This Kangxi (1662-1722) period vase with a sang de boeuf glaze comes for sale from a direct descendant of Countess Eleanor Golferelli (1882-1988).
The child actress turned music hall star, who danced for Queen Victoria in the Drury Lane Theatre in 1888, enjoyed a remarkably rich and long life. In the early 1900s, as wife to the pioneering brain surgeon Lieutenant Colonel Dr Alfred Hull and mother of twins, she travelled extensively around India, South East Asia and the Far East.
Later in life - after discovering her second husband, an Italian aristocrat Count Golferelli, was a bigamist she fled back to England. Living in St John's Wood she became an international buyer for the John Lewis partnership where she worked until she was 90 years old.
Eleanor gave the 39cm high vase, with its distinctive crackle-suffused glaze of deep strawberry colour, to her grandson, Anthony Gaisford Hull as a wedding present in 1966. He kept it in his home in Harrow until he passed it to his son when he married in 2003. It carries an estimate of £2,000-2,500 at Sworders’ sale of Asian Art on November 8.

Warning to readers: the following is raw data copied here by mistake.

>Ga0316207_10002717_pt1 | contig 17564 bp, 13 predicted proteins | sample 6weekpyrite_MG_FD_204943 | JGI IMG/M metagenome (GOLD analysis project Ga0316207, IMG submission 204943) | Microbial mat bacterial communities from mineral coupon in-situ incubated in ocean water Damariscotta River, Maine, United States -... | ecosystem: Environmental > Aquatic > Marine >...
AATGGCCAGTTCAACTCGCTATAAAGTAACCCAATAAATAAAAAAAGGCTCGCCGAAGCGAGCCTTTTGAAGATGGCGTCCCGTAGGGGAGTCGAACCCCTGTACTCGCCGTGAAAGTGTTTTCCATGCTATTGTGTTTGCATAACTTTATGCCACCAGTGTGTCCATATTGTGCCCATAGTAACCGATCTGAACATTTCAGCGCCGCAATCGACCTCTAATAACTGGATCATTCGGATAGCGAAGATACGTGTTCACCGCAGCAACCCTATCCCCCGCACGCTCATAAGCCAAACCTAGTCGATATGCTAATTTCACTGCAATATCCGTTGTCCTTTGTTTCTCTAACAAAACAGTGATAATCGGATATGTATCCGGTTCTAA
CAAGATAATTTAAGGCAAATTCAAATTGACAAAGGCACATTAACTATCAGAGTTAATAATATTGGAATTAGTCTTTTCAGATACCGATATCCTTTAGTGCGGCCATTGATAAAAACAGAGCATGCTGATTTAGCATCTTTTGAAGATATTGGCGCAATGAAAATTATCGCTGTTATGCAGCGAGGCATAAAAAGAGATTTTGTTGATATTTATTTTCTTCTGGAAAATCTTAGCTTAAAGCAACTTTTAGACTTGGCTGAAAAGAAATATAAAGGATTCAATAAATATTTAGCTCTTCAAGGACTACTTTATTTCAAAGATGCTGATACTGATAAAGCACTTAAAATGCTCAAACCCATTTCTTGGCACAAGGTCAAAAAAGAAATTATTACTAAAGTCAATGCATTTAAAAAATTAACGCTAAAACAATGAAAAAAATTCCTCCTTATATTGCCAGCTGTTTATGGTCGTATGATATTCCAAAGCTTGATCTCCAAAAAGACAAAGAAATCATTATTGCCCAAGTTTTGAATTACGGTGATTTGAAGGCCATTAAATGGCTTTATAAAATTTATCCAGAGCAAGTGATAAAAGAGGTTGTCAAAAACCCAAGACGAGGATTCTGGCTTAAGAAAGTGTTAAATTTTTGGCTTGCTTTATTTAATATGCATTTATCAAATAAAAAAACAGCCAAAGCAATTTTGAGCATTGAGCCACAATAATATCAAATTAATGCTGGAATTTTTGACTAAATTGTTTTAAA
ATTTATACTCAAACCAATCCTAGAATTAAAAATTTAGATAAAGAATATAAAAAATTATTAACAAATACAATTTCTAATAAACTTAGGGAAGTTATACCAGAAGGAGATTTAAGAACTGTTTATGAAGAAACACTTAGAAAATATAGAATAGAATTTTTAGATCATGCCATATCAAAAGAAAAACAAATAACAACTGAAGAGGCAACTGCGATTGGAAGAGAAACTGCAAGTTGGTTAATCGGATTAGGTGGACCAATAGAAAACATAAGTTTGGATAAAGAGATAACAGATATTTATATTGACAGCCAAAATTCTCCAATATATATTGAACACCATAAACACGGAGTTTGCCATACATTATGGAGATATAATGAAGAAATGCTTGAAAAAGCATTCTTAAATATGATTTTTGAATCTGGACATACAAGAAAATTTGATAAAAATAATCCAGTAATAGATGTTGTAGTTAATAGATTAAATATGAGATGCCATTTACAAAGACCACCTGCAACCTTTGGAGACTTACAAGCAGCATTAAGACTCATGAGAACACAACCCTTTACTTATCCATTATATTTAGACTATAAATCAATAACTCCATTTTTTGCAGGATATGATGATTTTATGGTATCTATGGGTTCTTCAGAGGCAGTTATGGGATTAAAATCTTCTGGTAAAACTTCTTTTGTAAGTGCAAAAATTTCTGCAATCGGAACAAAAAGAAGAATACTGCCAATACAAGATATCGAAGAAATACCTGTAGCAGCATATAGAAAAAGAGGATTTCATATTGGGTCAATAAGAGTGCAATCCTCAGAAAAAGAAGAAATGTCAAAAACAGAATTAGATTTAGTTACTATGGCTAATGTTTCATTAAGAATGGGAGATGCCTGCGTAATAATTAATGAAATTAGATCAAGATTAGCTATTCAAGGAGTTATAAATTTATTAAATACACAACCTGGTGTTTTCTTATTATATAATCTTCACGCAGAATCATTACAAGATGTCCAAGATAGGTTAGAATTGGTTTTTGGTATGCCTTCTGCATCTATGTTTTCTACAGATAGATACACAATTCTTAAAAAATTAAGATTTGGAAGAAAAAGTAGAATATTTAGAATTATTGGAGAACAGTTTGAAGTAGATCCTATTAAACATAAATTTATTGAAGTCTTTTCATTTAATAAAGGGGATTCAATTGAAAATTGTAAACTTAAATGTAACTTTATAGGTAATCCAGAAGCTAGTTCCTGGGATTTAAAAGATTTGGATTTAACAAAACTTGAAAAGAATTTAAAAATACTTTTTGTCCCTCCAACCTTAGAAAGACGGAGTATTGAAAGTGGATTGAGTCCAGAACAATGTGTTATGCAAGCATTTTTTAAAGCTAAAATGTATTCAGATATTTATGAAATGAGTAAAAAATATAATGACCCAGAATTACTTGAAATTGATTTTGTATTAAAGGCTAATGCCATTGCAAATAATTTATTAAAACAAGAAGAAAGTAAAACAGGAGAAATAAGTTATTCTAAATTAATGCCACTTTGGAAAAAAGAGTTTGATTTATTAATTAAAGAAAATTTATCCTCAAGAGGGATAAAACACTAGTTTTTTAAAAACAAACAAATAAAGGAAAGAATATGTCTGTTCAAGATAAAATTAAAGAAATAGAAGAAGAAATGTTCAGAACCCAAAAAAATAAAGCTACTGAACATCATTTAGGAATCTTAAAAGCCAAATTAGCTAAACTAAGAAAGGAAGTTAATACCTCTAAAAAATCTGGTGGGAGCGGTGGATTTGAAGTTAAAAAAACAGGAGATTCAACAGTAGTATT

The vase dates from the first flowering of the famous sang de boeuf (ox blood) glaze that was developed in the Jingdezhen porcelain kilns during the later years of the Kangxi period - around 1705-10. It was not until the late 19th century that Western potters managed to imitate the glaze that, using copper oxide as a colouring agent, is technically very difficult to achieve and control.
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